It seems like there are alot of people with crop sensor bodies who are shooting with 50mm primes because they are cheap and may not realize that they are not getting that "normal" field of view you would get on a full frame body.

    I have a D5000 with a crop sensor and no auto-focus motor, so I have been looking at the 35mm AF-S as the "normal" lens for my camera...
     
  14. cnolan011 macrumors newbie

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    Jun 17, 2010
    #14
    so then i probably made the right choice of buying this lens Nikon 10-24mm f/3.5-4.5G ED AF-S DX Nikkor
    instead of this lens:
    Nikon 14-24mm f/2.8G ED AF-S Nikkor Wide Angle Zoom

    for a D5000?
     
  15. Arisian macrumors 68000

    Arisian

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    Sep 14, 2007
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    China
    #15
    Absolutely true. Another reason people tend to buy the 50mm on a crop is that the Canon 50mm is truly a beast while the Nikkor is a bit soft in my opinion (I shoot Nikon) - the popularity of the Canon 50mm has crossed brands and ended up being an extremely popular lens for so many good reasons

    that being said, the 35mm Nikkors are beasts and worth a look.

    Glad that article helped!

    Brian
     
  16. flosseR macrumors 6502a

    flosseR

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    #16
    Well that depends.. yes the 10-24 will give you a bigger zoom range and is just marginally smaller field of view on a crop sensor than the 14-24 on a full frame the 14-24 would have been not ULTRAwide on a D5000... also the 14-24 is horrendously expensive, awesome, but expensive. Where the 10-24 is much less so and targeted specifically for DX cameras. Good choice, its a great lens.
     
  17. toxic macrumors 68000

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    Nov 9, 2008
    #17
    just wanted to point out that there's no point avoiding DX lenses just because you have a vague notion that you might want to buy an FX body later. get the lenses that suit the camera you have now, not the one you might have in 5 years. you'll have to buy and/or sell lenses anyway, especially if you have primes.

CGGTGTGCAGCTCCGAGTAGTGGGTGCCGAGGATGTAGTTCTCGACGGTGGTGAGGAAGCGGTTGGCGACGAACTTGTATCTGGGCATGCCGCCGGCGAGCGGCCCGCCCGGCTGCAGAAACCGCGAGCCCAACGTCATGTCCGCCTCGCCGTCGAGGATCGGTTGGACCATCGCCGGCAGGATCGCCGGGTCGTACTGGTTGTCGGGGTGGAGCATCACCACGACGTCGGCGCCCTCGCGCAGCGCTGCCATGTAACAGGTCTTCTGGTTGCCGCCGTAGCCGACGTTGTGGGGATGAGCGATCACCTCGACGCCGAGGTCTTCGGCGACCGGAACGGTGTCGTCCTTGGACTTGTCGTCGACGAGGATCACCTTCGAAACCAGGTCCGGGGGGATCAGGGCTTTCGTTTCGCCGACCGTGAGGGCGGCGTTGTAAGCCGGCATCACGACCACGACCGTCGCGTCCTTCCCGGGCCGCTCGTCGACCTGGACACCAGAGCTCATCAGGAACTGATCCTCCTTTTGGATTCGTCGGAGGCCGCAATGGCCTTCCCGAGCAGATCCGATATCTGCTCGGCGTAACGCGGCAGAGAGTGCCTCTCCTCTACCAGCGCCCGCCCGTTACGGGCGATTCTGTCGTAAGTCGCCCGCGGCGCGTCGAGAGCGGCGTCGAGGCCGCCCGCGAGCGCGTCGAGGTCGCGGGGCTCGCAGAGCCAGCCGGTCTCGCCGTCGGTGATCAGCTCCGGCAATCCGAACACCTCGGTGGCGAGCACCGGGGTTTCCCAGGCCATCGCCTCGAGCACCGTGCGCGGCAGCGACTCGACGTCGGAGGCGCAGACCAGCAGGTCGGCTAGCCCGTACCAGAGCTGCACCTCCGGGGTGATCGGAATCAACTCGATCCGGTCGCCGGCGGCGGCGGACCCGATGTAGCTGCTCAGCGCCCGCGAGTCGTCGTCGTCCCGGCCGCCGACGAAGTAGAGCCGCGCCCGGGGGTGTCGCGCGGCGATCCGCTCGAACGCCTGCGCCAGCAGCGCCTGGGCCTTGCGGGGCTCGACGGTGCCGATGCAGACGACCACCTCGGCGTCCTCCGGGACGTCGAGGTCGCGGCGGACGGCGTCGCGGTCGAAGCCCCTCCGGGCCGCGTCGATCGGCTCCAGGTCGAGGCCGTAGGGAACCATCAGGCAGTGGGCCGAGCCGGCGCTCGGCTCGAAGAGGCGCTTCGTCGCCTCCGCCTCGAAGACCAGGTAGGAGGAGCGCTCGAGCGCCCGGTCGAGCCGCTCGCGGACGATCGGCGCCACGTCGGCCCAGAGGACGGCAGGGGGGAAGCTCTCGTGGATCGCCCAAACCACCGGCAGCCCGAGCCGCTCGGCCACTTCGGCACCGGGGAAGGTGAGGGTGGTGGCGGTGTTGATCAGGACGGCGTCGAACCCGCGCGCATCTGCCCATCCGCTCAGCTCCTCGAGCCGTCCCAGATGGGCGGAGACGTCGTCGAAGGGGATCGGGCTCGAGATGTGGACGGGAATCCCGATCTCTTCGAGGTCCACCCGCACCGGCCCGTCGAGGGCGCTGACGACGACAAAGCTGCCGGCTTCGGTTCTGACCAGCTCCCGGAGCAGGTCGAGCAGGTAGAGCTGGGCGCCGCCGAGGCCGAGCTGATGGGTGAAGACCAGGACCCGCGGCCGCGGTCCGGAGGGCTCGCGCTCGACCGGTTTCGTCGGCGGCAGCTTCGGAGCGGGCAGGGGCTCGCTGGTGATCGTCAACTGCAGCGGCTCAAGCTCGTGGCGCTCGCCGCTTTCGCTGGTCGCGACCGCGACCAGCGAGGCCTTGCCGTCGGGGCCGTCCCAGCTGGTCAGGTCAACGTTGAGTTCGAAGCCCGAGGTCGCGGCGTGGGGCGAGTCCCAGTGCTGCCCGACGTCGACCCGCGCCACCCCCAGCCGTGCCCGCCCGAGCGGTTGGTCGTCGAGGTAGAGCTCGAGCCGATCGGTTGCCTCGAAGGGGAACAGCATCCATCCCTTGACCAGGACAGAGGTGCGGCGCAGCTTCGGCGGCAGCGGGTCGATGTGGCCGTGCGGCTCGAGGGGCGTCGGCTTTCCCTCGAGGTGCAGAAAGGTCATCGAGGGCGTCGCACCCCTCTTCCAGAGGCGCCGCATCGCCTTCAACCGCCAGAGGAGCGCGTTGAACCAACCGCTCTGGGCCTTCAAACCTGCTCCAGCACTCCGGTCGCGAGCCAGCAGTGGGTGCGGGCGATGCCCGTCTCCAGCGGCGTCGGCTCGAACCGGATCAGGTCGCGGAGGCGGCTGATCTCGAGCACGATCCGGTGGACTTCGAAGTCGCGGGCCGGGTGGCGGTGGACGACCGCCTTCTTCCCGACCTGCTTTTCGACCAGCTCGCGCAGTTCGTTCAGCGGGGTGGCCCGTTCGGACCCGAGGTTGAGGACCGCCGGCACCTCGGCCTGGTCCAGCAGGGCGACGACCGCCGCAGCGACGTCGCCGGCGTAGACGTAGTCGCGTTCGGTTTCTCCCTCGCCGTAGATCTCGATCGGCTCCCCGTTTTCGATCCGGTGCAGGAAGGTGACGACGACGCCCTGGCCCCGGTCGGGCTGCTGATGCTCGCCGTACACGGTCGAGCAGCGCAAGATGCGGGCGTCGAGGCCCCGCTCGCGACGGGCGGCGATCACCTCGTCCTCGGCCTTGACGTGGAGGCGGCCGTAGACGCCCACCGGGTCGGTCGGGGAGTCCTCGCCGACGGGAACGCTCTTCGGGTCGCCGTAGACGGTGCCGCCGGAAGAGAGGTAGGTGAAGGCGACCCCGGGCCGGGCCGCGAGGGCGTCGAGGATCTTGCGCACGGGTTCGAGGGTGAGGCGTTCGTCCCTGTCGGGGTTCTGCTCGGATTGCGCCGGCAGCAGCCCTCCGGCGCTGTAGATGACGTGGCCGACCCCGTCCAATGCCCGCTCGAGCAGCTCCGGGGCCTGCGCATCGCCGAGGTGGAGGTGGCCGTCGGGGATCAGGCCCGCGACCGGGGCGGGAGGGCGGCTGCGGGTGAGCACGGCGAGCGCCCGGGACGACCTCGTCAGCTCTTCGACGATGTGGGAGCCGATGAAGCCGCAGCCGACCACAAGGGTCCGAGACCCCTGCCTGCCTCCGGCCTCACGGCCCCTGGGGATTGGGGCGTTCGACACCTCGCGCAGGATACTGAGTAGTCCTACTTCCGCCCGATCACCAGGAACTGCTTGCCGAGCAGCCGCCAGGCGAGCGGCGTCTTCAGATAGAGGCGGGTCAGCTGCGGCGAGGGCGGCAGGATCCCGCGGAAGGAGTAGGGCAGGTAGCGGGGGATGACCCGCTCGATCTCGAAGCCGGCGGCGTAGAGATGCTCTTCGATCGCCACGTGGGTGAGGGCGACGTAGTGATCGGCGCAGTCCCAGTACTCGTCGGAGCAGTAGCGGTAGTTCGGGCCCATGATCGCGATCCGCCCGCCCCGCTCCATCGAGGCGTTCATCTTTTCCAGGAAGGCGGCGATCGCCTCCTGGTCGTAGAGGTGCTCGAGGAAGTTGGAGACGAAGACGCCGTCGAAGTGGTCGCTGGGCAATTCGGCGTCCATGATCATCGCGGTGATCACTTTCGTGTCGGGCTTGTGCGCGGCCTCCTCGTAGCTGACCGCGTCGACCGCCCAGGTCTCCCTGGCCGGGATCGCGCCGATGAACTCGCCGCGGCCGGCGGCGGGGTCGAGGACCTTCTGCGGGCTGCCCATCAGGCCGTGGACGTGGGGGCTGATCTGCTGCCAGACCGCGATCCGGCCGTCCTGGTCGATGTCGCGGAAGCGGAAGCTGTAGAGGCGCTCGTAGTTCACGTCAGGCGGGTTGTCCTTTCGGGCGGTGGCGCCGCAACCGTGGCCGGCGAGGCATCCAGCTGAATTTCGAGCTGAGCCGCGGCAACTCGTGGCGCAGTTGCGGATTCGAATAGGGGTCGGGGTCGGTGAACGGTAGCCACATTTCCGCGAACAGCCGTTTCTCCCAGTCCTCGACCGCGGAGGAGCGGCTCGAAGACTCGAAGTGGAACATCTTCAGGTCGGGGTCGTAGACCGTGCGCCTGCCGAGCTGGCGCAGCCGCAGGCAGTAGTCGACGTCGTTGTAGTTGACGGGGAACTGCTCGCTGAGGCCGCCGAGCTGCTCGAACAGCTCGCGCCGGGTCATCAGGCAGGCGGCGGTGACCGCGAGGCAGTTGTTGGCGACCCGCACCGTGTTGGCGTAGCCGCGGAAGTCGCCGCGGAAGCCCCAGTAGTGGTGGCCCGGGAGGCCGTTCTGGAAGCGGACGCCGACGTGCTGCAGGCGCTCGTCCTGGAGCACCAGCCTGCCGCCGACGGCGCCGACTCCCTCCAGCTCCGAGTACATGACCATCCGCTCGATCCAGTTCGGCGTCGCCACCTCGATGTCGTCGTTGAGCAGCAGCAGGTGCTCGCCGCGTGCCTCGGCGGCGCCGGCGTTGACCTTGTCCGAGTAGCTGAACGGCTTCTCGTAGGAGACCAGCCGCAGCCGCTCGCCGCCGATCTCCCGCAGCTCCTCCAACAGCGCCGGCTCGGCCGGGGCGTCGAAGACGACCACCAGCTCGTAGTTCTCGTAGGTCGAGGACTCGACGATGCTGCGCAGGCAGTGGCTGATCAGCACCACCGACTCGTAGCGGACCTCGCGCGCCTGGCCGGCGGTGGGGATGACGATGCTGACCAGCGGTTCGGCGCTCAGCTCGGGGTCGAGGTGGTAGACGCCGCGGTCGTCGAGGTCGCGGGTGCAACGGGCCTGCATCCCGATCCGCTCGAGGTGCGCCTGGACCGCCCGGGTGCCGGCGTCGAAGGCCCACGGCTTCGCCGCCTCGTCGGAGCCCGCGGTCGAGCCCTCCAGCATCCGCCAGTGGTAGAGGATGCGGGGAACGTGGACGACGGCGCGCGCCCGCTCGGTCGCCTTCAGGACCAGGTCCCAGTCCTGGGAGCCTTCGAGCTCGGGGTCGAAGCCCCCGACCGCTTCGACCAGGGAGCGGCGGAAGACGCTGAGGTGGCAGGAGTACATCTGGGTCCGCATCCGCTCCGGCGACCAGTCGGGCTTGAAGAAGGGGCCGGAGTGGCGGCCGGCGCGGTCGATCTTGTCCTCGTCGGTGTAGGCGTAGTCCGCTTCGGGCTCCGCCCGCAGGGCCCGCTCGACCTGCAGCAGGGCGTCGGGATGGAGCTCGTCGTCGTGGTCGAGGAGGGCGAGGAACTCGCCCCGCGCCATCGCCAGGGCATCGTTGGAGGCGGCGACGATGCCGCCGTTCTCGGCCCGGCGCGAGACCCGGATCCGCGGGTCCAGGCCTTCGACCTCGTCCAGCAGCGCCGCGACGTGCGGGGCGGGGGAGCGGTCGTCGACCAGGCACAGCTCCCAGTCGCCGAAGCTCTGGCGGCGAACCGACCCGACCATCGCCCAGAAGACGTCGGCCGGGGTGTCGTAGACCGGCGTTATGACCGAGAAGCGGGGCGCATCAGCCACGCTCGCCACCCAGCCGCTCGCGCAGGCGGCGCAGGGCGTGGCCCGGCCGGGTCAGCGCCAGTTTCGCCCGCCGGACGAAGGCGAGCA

18. viggen61 macrumors 6502

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    Jul 24, 2002
    Location:
    New Jersey
    #18
    You are correct on all counts, but the main "focus", if you will, with the "nifty 50s" is the very wide aperture, coupled with an almost ridiculously low price tag of around $100. The wide aperture will allow you a much shallower depth of field, allowing you to emphasize the subject to a greater degree than if you were using a zoom with a largest aperture of, say, f/4.5.

    Canon and Nikon also make more pricy 50mm lenses, with wider apertures, and better glass, but for most people the $100 specials work just fine.

    :apple::apple:
     
  19. ManhattanPrjct macrumors 6502

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    Oct 6, 2008
    #19
    The DX lens market also has a lot more competition from 3rd party lens manufacturers.
     
  20. Arisian macrumors 68000

    Arisian

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    #20

    Good point. However there are some advantages to a FX sensor that should make someone look ahead such as low light performance (larger sensor = more light hitting it) and all the things that fx sensors are know for.

    If a person is buying cheap glass, it won't retain it's value... HOWEVER, good glass retains it's value very well and selling it off to go fx is possible.

    I have several fx and dx lenses with 1 fx body and 2 dx bodies that I use for different things. I often times use my 70-200mm on my dx bodies even though its an fx lens just to get that extra reach.

    Im always planning ahead w/ my lenses and was even when I only had dx glass. I owned fx glass before I owned an fx body.

    However, your point is well taken. Buy the lens you need even if its a dx - thanks for bringing that up!